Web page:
It's amazing to look back and realize how close to extinction Marvel's mutant heroes were at one time, not because of any diabolical plot by Magneto or the Sentinels, but because of low sales figures. After languishing on Marvel's B-list for years, the original "X-Men" comic suffered a humiliating downfall - throughout the early 1970s, the book was a lowly reprint title, re-running the old episodes that fans hadn't wanted to read the first time around, and even in this stunted form, its schedule was haphazard and its fate uncertain. There were glimmers of life, though - guest appearances, team-ups, and perhaps most significantly, the Beast's short-lived solo series in which he experimented on his own genetic makeup and wound up turning himself into the blue, furry, fanged Beast we know and love today. This book gathers those random, far-flung X-appearances, some of which were forgettable (Havok and Polaris in "The Incredible Hulk") and some of which were pretty fun: Iceman teaming up with Spider-Man (Marvel Team Up #4), and the whole X-crew showing up in civilian clothing in Spidey's Gil Kane days (Amazing Spider-Man #92) two issues that I read into tatters when I was a kid... In part it was the fan reaction to these "missing years" adventures that led to the restoration of the actual X-Men series, in an epic reboot that made pop culture history... Nice of Marvel to collect these stories together -- incredible to remember how close they came to abandoning a group that later became a bazillion dollar franchise. Excelsior, indeed! (B-)


"The X-Men: Marvel Masterworks, v.8"
Written by Stan Lee
Illustrated by Jack Kirby, et al
(Marvel Comics, 2010)

This is the second book gathering those random, far-flung X-adventures from the X-Men's "lost years." The first volume has superior stories, although this collection one is notable for the first, earth-shattering appearance of a feisty little Canadian firebrand named Wolverine, who memorably fought the Hulk to a standstill and quickly became a fan favorite. (Duh.) Also included are X-flavored episodes of the Avengers, the Defenders, Captain America and the Fantastic Four, as well as a couple more "Marvel Team-Up" issues with Spidey... To be honest, looking back, these were mostly pretty crappy stories, but if you really, really want to study up on your X-arcana, this does fill in some gaps. (B-)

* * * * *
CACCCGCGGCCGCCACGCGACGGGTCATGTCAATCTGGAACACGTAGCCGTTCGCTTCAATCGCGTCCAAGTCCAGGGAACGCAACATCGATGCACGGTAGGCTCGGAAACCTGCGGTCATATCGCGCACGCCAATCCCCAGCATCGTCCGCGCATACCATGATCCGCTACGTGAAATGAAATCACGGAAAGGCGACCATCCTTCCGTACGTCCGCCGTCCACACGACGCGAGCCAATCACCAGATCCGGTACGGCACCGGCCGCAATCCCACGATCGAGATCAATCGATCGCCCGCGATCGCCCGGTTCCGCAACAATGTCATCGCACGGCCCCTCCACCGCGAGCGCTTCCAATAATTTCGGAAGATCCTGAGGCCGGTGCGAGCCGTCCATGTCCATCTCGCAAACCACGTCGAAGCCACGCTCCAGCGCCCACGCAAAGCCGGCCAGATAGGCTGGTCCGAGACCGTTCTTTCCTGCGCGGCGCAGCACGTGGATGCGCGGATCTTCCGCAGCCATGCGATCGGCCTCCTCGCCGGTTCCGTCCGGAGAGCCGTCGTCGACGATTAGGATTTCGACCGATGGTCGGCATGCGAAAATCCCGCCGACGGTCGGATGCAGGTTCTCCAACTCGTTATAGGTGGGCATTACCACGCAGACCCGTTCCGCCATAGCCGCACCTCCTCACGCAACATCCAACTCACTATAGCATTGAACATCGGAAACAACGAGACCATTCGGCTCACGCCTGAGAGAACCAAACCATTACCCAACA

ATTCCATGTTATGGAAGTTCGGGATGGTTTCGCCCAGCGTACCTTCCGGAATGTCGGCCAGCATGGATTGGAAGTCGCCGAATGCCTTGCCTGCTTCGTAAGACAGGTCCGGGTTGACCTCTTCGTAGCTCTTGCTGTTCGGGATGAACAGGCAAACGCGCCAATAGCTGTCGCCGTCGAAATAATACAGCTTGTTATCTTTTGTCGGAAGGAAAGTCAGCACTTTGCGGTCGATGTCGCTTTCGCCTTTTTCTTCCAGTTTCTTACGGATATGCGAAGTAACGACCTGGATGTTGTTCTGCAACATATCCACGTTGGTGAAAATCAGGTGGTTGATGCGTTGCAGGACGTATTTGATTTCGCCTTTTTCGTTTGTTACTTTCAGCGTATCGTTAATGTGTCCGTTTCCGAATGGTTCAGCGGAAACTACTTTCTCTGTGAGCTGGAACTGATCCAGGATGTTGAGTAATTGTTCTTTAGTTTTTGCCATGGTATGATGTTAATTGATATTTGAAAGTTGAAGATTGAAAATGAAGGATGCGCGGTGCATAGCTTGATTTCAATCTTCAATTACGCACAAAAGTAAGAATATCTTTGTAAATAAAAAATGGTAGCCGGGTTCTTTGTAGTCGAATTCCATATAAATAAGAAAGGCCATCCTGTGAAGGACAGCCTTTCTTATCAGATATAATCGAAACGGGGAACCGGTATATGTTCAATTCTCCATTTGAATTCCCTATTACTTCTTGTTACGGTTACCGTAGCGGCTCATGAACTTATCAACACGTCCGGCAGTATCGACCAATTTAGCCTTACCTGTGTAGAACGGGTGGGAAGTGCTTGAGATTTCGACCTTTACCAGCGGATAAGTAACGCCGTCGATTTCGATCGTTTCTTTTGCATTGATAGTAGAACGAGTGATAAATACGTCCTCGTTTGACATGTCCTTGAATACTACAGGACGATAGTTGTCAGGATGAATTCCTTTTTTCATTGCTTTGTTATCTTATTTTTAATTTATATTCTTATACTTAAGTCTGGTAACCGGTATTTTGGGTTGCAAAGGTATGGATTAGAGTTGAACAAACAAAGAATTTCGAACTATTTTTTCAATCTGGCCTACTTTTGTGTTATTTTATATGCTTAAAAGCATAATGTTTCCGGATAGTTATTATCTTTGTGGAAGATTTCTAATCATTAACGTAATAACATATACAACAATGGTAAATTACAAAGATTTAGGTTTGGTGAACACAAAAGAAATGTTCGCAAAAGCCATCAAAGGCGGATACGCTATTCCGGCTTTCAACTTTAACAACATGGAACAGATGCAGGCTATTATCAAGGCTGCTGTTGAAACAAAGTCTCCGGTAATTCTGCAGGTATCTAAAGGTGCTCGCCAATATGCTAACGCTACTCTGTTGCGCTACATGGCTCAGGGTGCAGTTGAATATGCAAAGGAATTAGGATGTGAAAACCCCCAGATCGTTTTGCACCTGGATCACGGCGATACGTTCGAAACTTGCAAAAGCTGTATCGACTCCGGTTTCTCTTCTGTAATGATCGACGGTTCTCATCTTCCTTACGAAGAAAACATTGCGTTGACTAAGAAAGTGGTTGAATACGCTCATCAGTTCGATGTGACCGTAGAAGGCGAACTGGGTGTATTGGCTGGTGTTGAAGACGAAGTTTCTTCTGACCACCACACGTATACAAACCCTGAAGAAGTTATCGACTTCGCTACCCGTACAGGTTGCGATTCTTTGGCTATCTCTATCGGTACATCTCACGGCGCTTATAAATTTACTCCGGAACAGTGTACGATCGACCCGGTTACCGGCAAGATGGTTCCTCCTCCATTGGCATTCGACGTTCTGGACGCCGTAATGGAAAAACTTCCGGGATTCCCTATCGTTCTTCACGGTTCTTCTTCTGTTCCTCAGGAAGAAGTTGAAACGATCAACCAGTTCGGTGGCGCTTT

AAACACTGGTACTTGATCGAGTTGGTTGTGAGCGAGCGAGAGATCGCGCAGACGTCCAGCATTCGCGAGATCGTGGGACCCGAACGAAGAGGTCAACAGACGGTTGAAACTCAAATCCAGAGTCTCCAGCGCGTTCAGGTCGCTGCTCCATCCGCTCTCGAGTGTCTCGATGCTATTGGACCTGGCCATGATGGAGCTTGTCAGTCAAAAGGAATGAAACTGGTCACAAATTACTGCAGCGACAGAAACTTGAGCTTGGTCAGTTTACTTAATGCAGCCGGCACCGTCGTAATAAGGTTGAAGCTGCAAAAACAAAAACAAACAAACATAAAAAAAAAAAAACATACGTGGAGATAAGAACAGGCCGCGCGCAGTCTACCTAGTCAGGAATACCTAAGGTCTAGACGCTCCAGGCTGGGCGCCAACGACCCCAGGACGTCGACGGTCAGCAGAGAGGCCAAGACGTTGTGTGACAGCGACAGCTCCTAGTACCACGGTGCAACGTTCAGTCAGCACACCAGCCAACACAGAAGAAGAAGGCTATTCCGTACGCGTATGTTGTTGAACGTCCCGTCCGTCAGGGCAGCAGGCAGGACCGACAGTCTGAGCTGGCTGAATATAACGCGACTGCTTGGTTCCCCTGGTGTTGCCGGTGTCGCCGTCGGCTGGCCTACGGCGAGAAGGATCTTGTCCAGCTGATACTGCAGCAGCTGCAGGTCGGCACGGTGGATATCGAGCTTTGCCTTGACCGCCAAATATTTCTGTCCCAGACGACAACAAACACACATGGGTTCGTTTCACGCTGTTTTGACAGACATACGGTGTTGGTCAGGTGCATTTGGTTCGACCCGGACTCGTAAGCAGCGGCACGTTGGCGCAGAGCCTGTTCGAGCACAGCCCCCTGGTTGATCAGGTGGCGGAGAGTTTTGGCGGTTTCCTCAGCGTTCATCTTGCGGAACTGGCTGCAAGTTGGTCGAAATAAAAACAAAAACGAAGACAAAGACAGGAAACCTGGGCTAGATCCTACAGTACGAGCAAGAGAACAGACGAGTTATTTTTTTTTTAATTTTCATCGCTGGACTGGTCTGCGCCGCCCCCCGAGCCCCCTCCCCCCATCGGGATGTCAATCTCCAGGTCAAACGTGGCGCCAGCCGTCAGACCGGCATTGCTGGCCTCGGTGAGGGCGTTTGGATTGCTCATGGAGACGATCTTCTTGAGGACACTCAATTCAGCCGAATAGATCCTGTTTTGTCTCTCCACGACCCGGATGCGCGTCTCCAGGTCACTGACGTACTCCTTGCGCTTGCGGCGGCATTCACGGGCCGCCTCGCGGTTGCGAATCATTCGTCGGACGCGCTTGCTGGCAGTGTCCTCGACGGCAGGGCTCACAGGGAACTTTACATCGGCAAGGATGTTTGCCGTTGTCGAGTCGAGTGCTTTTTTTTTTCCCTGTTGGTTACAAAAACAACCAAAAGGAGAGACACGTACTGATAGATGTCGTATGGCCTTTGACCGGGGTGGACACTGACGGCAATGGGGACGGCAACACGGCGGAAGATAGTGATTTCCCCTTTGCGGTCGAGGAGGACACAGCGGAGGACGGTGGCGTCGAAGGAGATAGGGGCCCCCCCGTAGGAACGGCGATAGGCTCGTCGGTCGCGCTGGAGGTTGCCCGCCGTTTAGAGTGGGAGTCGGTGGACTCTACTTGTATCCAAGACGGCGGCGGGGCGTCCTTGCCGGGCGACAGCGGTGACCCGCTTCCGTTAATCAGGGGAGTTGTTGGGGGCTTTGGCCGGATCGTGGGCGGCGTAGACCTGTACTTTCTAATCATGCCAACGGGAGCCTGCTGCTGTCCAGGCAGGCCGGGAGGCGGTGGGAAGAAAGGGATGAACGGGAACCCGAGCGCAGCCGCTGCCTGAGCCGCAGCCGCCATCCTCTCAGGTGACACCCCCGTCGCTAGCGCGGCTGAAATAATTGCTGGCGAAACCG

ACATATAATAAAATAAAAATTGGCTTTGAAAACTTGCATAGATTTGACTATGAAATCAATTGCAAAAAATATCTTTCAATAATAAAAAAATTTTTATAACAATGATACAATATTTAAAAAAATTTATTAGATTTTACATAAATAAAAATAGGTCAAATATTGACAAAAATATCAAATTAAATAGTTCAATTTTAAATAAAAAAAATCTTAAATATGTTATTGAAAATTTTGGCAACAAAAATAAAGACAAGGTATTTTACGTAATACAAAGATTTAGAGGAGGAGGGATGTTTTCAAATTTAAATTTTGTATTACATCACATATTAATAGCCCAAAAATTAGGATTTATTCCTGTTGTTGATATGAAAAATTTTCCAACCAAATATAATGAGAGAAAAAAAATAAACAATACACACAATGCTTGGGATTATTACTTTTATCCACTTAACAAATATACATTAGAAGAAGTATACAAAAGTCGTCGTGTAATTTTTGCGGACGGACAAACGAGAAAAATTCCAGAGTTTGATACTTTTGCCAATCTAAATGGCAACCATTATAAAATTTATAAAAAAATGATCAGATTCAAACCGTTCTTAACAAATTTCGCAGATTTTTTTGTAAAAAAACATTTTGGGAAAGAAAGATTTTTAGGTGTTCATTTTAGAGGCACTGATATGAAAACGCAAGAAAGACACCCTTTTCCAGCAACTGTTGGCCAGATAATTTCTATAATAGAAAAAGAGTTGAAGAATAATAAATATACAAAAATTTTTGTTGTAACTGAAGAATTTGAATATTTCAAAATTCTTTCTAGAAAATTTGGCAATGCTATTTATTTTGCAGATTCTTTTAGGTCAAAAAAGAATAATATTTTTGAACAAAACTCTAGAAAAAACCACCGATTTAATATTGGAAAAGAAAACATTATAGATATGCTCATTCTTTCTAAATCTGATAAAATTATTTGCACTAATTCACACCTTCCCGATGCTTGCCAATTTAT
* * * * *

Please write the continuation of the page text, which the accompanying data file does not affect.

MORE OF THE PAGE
"The Uncanny X-Men: Marvel Masterworks, v.1" (Paperback)
Written by Stan Lee
Illustrated by Jack Kirby, et al
(Marvel Comics, 2011)

REBOOT! When Len Wein, Chris Claremont, Dave Cockrum and, later, the iconic John Byrne took the old X-Men concept out of the trash basket and gave it a good makeover, they brought new life into the comicbook industry itself. The new X-Men looked and felt different -- vigorous and forward-reaching, and not just a rote retread of the same kinds of storytelling that had come before. At least that's how it felt at the time... Admittedly, the first few episodes, starting with the fabled 1975 Giant-Size issue and then #94 onwards (all gathered in this first volume...) weren't all that great, but once the ball really got rolling, the series became really fun and fresh. It's hard to put your finger on exactly when the series started to drag -- I dunno... after issue 150 or so? -- but budding X-fans will definitely want to check this early stuff out. (B+)


"The Uncanny X-Men: Marvel Masterworks, v.2" (Paperback)
(Marvel Comics, 2011)

More of the same. This volume, which covers issues #101-110, when things really started to get good... (B+)


"The Uncanny X-Men: Marvel Masterworks, v.3" (Paperback)
Written by Stan Lee
Illustrated by Jack Kirby, et al
(Marvel Comics, 2004)

...and this one (issues #111-121) is when it really started to sizzle! The new X-Men at their peak, with hot new artist John Byrne also coming into his own. When I was a kid, I particularly loved all the stuff in the dinosaur-rific Savage Land; also a pretty gnarly take on good, old Magneto. (A)


"The Uncanny X-Men: Marvel Masterworks, v.4"
(Marvel Comics, 2012)

Reprints issues # 122-131, plus Annual #3... Jean Grey is back, and she's a little bit scary... (A)


"The Uncanny X-Men: Marvel Masterworks, v.5"
(Marvel Comics, 2011)

Pssst!! Hey, kid: this is the book that has all the Dark Phoenix stuff in it! Ooooh! Cosmic! Reprints issues # 132-140, Annual #4 and a bunch of other Dark Phoenix-related stuff... (B+)


"The Uncanny X-Men: Marvel Masterworks, v.6"
(Marvel Comics, 2008)

Reprints issues # 141-150... (B)


"The Uncanny X-Men: Marvel Masterworks, v.7"
(Marvel Comics, 2008)

Reprints issues # 151-159 and some Annuals... (B)


"The Uncanny X-Men: Marvel Masterworks, v.8"
(Marvel Comics, 2011)

Reprints issues # 160-167 and a bunch of other stuff... (B)